The Y Combinator proposal grows out of what is now the consensus of climate scientists — that humanity needs to move beyond slowing the production of carbon dioxide and begin removing excess levels of the gas already straining Earth's atmosphere.

The startup accelerator that helped finance Airbnb, Dropbox and Reddit asked innovators last month to come forward with specific proposals on desert flooding and three other extreme plans for reducing greenhouse gas concentrations. The existential threat posed by climate change requires research into solutions that the investment firm itself conceded could be "risky, unproven, even unlikely to work."

Y Combinator said it had a rush of interest in its challenge. It declined to say how many took up the desert flooding option. But Sam Altman, Y Combinator's president, predicted that in 2019 his firm will fund three companies to pursue the "Plan B" climate solutions.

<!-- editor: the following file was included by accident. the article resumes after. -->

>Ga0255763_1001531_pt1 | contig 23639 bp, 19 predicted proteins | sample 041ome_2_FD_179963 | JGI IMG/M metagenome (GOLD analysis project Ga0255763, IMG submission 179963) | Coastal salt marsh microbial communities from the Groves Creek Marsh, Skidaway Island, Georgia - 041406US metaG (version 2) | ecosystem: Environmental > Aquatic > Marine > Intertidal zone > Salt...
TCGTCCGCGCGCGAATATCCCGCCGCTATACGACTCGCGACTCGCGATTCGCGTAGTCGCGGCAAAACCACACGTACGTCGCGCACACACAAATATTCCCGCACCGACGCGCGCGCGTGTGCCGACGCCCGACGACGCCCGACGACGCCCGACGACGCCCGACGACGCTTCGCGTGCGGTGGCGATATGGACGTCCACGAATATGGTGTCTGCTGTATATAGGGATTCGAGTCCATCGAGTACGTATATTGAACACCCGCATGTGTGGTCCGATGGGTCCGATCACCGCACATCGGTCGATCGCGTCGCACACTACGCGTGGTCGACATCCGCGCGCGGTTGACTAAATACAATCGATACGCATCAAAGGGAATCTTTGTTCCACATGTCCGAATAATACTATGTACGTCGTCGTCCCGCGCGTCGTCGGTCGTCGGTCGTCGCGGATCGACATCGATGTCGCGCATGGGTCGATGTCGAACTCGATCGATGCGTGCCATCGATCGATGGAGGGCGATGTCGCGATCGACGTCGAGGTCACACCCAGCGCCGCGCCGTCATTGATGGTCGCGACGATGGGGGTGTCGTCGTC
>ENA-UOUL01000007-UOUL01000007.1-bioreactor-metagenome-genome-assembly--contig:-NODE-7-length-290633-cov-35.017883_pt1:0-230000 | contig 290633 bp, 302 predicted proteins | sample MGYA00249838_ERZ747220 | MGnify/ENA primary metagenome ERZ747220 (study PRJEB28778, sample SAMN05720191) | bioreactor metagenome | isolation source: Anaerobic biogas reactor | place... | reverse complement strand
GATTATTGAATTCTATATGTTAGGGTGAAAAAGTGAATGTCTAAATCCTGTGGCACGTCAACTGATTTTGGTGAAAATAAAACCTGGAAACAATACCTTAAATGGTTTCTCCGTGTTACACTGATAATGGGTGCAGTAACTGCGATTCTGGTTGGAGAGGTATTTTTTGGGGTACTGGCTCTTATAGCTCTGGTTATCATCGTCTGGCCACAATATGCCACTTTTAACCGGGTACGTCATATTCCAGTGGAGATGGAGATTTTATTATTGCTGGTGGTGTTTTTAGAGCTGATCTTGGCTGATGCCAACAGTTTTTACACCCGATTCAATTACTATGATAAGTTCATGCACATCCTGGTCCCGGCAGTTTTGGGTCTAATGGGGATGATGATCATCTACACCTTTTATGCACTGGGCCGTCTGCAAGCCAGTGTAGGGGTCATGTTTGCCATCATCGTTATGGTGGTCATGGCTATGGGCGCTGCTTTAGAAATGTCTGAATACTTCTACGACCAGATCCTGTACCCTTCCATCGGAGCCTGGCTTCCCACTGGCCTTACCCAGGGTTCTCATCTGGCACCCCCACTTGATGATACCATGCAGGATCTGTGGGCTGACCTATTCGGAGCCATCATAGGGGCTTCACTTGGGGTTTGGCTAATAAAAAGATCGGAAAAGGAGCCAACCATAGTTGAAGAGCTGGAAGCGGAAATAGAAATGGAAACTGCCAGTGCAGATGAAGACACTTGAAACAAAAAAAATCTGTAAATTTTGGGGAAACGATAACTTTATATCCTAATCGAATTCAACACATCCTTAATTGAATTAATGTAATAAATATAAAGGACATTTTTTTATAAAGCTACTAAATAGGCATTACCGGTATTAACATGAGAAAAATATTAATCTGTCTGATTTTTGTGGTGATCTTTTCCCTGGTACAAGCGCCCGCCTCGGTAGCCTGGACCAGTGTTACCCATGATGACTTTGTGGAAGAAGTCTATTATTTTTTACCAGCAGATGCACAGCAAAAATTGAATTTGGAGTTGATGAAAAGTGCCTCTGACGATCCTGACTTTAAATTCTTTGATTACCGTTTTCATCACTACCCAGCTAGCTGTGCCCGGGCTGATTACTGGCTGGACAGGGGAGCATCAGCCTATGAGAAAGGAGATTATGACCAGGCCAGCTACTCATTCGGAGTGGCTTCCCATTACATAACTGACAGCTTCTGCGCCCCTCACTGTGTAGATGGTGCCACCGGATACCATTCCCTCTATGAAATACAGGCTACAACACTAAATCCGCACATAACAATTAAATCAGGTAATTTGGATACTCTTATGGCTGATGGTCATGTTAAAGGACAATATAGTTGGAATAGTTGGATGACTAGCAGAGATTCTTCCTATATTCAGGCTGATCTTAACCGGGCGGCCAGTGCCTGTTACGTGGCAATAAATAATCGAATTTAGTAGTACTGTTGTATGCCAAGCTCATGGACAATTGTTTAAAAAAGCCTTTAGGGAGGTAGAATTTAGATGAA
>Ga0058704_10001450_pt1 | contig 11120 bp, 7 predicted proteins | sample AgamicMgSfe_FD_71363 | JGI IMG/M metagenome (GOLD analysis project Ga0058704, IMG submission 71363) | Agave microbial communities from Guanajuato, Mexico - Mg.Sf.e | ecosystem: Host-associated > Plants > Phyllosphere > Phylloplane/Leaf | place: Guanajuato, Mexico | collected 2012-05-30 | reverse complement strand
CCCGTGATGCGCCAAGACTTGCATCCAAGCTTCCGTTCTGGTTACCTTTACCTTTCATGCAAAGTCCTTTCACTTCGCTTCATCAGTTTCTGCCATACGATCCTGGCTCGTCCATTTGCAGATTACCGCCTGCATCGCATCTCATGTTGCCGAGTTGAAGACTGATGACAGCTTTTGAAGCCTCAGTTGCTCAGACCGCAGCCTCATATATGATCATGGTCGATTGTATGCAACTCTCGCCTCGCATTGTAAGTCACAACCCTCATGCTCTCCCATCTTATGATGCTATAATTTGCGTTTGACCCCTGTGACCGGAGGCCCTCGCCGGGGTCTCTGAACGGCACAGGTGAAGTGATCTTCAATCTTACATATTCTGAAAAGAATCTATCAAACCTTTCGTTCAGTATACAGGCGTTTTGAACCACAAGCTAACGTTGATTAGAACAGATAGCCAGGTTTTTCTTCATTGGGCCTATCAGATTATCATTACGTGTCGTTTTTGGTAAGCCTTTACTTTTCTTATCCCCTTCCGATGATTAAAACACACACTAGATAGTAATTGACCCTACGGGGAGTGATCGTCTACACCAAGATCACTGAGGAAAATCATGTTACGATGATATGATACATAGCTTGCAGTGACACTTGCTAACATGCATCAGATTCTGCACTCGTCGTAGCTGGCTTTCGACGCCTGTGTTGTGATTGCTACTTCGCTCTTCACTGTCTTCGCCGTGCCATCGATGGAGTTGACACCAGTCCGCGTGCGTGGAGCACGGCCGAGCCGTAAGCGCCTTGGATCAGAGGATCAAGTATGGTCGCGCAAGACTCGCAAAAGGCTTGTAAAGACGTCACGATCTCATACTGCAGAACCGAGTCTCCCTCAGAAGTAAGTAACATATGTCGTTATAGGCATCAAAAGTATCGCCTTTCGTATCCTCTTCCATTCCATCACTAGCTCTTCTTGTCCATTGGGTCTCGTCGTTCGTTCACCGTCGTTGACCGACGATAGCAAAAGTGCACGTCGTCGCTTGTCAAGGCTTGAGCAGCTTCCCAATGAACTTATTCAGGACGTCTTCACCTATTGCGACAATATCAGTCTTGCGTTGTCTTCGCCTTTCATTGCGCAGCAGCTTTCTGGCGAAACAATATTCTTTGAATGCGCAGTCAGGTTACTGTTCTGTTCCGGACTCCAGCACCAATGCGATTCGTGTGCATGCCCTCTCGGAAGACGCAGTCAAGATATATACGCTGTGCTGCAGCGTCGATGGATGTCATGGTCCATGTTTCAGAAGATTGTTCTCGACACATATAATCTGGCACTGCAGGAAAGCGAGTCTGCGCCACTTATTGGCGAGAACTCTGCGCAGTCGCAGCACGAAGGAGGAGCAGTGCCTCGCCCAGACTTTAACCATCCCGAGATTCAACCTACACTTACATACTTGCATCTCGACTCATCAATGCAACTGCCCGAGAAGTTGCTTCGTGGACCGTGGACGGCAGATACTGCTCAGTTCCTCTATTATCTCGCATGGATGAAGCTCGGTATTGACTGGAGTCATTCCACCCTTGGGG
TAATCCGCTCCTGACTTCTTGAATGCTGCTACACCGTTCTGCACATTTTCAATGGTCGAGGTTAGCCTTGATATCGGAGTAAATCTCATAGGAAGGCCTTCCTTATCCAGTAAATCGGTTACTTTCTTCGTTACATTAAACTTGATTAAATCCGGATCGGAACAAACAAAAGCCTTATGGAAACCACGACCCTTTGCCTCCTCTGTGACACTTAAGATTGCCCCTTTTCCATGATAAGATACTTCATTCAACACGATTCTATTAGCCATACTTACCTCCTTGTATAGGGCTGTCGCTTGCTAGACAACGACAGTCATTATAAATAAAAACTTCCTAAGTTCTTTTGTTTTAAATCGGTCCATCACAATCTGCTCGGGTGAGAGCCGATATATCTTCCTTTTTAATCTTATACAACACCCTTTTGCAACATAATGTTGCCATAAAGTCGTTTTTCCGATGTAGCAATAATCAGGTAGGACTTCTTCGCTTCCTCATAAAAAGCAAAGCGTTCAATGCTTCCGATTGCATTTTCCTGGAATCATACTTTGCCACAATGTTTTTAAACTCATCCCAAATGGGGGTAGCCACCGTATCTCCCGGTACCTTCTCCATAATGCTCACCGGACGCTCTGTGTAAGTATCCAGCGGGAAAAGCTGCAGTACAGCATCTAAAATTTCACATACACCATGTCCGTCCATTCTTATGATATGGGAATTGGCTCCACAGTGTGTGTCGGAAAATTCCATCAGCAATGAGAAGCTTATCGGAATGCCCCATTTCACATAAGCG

A host of scientists who have studied Earth's ecosystems, climate change and bio-engineering said further exploration might be warranted. But they were quick to cite many reasons that desert flooding is not likely to succeed.

Massive size

Y Combinator called filling 1.7 million acres of arid land with 2-meter-deep pools of water "the largest infrastructure project ever undertaken." Just to pump ocean water inland and desalinate it would require an electrical grid far greater than the one Earth now devotes to all other uses.

"It's a desert for a reason," said Lynn Fenstermaker, a research professor at Nevada's Desert Research Institute. "Flooding the desert and then keeping the water there, in an already water-poor area with all the evaporation, is hard to imagine."

Y Combinator doesn't deny the magnitude of the challenge. "Economies of scale as well as breakthroughs in material science and construction technology will all be necessary for success," its proposal says.

Unprecedented cost